What a difference 11 years can make. Here are two reports about service station food, the first focusing on Leicester Forest East (Charnwood Forest as it was then known), the second mentioning it only in passing.
Jambaraya on the Motorway
If you like your fish with candied yams, fried bananas, shredded cocoanut and exotic sauces, then what you want is Jamaican Fish Jambaraya and your chances of getting it on a motorway are better than you think. Spare a greedy thought for it as you whizz down the M1 towards Leicester–you have only to pull in at the Charnwood Forest pitstop and ask for the Captain’s Table and if you cannot face all that frying and candying you can have a flambe curry instead.
Charnwood belonngs to the Ross group–hence the prevalence of fish. It is their only motorway concession, and has a record number of stars–eight–from the A.A. Ross have just pursuaded the Leicester magistrates that the Captain’s Table should be licenced for music and for live entertainment–though whether this means Jayne Mansfield or a Palm Court orchestra is still secret. Perhaps it is Charnwood that has taken all the trade from Cunard–the decor is that of an ocean liner (down to the four gold stripes on the manager’s cuff) but the place does not go up and down when the wind blows.
The Times, 23 May 1967, p. 23.
Second bite at M-way cafes proves unappetizing
Two of the Egon Ronay Organization’s longest-suffering inspectors have revisited Britain’s motorway cafeterias and restaurants and returned almost as revolted as when they made the same tour of inspection last year.
The unfortunate pair chosen for the unappetizing task had hoped that the wide publicity given to their previous report last November, and the subsequent announcement of a government inquiry into motorway services, might have brought about radical improvements. By and large, they were disappointed.
Their report is full of instances of disagreeable food in more or less agreeable surroundings. This year 61 per cent of the establishments are graded “poor” or “appalling” (35 out of 57), compared with 73 per cent last year. The number of “acceptable” establishments has climbed from 14 to 21, but there is still only one that is rated “good”.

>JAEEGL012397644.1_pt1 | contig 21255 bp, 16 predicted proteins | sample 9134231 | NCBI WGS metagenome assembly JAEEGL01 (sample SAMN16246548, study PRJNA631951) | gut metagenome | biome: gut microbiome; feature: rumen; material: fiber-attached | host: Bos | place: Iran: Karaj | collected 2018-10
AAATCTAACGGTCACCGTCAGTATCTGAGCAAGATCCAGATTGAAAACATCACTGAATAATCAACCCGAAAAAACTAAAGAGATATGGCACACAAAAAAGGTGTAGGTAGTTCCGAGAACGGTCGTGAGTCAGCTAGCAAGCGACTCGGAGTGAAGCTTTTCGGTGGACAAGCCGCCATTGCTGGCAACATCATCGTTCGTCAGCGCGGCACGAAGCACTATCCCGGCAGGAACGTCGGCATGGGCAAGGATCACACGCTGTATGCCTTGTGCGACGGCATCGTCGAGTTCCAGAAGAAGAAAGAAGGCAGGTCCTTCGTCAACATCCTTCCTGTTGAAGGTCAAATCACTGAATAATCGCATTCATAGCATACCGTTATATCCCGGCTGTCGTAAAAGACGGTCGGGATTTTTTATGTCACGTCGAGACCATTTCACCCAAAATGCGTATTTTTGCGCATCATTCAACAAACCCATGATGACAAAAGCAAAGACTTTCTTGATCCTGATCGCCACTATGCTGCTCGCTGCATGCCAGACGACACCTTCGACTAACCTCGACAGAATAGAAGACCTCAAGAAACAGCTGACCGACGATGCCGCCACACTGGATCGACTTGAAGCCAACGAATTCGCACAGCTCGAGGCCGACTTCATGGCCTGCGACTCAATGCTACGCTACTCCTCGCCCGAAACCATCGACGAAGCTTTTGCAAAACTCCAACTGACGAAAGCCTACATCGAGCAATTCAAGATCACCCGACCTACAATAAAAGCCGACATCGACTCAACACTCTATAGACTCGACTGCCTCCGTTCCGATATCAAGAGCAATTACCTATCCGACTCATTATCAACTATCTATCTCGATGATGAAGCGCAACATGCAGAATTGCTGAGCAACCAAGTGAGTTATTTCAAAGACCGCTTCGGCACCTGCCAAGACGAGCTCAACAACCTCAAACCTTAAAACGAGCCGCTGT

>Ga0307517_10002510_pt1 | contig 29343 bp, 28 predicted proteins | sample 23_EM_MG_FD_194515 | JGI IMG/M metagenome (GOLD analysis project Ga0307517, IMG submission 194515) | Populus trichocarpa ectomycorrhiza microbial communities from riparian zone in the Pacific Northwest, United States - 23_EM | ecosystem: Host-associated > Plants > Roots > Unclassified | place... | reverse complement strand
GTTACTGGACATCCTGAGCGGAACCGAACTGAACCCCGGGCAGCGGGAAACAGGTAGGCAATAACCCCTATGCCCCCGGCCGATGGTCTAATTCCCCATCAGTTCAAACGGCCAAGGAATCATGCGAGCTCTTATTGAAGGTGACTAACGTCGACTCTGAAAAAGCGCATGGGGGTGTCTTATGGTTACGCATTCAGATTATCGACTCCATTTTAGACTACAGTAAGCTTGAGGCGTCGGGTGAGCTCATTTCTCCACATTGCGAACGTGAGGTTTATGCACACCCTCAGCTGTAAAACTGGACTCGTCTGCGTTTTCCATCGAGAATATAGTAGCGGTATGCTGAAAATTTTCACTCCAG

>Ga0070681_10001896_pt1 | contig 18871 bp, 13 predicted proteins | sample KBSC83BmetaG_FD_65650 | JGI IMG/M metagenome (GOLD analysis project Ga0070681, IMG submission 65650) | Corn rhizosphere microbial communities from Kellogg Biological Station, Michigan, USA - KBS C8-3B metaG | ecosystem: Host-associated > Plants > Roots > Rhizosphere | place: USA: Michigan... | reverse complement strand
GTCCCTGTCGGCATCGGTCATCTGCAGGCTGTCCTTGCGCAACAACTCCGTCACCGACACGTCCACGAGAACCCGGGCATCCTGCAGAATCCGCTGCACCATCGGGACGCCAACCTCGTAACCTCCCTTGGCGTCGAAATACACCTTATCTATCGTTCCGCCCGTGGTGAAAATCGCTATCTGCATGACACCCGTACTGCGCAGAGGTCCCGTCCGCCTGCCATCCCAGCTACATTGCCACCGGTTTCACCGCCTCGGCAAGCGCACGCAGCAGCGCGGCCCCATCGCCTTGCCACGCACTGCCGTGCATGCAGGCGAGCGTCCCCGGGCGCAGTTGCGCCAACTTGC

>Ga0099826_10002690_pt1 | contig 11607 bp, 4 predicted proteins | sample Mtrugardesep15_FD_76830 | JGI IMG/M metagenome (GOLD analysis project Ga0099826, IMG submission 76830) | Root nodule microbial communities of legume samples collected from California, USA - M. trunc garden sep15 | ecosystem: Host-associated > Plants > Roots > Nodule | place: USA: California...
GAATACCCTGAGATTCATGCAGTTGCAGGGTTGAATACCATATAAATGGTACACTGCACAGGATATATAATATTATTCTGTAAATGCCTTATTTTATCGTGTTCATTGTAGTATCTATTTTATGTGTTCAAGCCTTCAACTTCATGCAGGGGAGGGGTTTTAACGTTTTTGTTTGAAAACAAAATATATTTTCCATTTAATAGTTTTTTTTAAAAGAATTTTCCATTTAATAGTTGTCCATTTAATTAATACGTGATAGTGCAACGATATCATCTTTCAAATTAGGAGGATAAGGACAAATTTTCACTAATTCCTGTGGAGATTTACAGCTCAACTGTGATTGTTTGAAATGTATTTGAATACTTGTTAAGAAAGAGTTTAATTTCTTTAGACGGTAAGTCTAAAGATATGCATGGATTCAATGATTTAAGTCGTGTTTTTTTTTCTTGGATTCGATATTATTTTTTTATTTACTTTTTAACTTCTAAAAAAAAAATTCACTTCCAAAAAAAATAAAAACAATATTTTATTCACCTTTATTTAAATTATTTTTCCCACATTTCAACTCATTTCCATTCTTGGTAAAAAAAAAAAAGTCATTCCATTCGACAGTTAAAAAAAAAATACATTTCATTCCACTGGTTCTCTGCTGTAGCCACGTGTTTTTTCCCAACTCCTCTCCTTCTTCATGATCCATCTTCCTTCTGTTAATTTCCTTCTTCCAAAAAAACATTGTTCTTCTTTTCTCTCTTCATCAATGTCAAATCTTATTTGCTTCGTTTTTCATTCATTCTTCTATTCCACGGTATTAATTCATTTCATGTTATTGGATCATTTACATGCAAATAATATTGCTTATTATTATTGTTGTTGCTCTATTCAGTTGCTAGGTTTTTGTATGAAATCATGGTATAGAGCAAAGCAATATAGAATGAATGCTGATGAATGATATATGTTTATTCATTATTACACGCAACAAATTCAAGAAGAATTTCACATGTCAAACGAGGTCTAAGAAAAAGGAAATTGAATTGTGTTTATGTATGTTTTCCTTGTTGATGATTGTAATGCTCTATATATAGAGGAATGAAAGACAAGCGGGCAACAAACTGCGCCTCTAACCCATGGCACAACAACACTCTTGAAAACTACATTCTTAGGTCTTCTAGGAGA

Most of the improvements are attributed to stations operated by Granada, who are said to have introduced an improved range of standardized products and made “commendable efforts” to serve them in fresh condition.
Nine of their 12 outlets are now graded acceptable, compared with three acceptable, five poor and two appalling out of 10 last year.
Paradoxically, the only establishment reckoned “good” last year, the restaurant on the M1 at Trowell, Nottinghamshire, has dropped to “poor” now that Granada have purchased it from the previous owners, Mecca.
The only good motorway eating now, in the inspectors’ opinion, is at the Alan Pond restaurant on the M8 at Harthill, in Scotland; “the only motorway outlet”, they note, “for fresh fish”.
Elsewhere the inspectors’ discoveries included “inedible gravy under stale pastry” (Leicester Forest East cafeteria, M1); “steak pies and burgers as bad as we have experienced anywhere” (Michael Wood cafeteria, M5); “processed peas in lurid green liquor, soggy chips…and revolting sausages: hard, burst, pink and shapeless” (Knutsford cafeteria, M6).
At Forton, on the M6 in Lancashire, nothing in the restaurant “was found commendable except that the tea had some flavour”. At Newport Pagnell, on the M1, the cafeteria is described as being in “an indefensible state of neglect”.
Top Rank, who operate both, are praised for improvements at one cafeteria, Aust on the Severn Bridge, M4, which has progressed from “appalling” to “acceptable”.
Trust House Forte, who operate most motorway establishments, a total of 16, are said to have conspicuously improved décor, seating, crockery, layout and staff supervision, but the inspectors found “no substantial improvement” in the quality of the food.
Egon Ronay’s Survey of Motorway Catering, April, 1978 (Egon Ronay Organization Ltd, Greencoat House, Francis Street, London, SW1; 50p, including postage).
The Times 10 April 1978, frontpage